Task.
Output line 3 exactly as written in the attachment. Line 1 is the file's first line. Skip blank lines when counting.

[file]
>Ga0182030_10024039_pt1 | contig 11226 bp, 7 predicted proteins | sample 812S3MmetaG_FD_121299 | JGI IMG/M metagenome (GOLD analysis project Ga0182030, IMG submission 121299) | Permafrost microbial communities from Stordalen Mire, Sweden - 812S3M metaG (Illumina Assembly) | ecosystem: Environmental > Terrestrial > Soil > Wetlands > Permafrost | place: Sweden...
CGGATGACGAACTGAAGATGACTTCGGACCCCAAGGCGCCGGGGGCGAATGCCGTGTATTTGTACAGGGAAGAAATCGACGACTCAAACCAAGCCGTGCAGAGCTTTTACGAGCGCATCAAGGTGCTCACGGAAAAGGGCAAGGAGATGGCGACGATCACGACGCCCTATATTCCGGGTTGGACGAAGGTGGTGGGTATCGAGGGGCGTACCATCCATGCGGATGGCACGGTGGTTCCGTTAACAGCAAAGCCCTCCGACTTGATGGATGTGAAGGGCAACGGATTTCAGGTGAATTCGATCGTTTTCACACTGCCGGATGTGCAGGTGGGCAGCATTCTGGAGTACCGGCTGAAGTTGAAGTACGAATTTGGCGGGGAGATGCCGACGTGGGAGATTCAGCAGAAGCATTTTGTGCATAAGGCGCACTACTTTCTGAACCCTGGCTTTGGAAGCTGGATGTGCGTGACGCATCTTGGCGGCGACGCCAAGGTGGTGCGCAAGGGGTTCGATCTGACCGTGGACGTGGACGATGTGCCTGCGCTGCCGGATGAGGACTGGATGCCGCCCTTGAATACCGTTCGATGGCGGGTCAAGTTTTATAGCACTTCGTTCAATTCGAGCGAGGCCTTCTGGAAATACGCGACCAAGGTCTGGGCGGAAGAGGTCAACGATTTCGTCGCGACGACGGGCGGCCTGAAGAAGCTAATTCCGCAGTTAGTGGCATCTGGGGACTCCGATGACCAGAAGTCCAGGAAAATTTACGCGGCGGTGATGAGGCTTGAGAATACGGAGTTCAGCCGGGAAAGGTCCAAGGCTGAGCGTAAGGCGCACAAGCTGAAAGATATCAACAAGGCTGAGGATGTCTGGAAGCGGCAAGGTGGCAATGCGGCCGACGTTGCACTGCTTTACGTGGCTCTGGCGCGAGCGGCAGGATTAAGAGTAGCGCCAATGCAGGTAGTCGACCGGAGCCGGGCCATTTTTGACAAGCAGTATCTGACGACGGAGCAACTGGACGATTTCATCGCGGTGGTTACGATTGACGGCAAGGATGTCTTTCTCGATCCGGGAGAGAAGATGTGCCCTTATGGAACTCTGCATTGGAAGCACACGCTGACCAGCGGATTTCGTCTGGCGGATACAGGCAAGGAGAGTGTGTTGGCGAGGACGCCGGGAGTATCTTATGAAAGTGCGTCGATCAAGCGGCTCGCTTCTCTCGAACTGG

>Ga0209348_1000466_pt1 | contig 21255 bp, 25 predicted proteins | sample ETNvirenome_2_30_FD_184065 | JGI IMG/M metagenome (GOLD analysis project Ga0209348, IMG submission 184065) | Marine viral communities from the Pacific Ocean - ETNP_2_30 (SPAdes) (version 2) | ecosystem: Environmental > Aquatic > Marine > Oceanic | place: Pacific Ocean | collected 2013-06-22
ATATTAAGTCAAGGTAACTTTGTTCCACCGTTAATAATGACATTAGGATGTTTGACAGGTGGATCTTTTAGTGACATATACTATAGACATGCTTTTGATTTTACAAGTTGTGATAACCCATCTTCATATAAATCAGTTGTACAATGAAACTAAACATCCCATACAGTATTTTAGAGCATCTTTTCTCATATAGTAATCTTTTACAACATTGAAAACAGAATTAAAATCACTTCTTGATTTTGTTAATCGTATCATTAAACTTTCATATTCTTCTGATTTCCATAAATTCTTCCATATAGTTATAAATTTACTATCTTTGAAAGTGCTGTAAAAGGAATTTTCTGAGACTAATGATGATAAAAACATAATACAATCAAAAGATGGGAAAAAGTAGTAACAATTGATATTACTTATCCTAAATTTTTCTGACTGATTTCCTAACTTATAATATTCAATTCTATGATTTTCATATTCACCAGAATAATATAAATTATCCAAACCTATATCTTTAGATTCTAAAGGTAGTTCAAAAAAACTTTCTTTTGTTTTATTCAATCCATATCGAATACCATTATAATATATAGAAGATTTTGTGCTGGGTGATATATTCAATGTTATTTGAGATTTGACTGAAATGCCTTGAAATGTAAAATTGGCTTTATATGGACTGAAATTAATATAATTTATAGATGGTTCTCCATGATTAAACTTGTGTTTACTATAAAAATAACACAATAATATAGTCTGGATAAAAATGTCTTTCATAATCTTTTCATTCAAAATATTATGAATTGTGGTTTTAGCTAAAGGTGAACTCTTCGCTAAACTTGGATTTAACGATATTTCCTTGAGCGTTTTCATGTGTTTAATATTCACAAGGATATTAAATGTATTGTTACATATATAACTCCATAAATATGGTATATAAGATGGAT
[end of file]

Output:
>Ga0209348_1000466_pt1 | contig 21255 bp, 25 predicted proteins | sample ETNvirenome_2_30_FD_184065 | JGI IMG/M metagenome (GOLD analysis project Ga0209348, IMG submission 184065) | Marine viral communities from the Pacific Ocean - ETNP_2_30 (SPAdes) (version 2) | ecosystem: Environmental > Aquatic > Marine > Oceanic | place: Pacific Ocean | collected 2013-06-22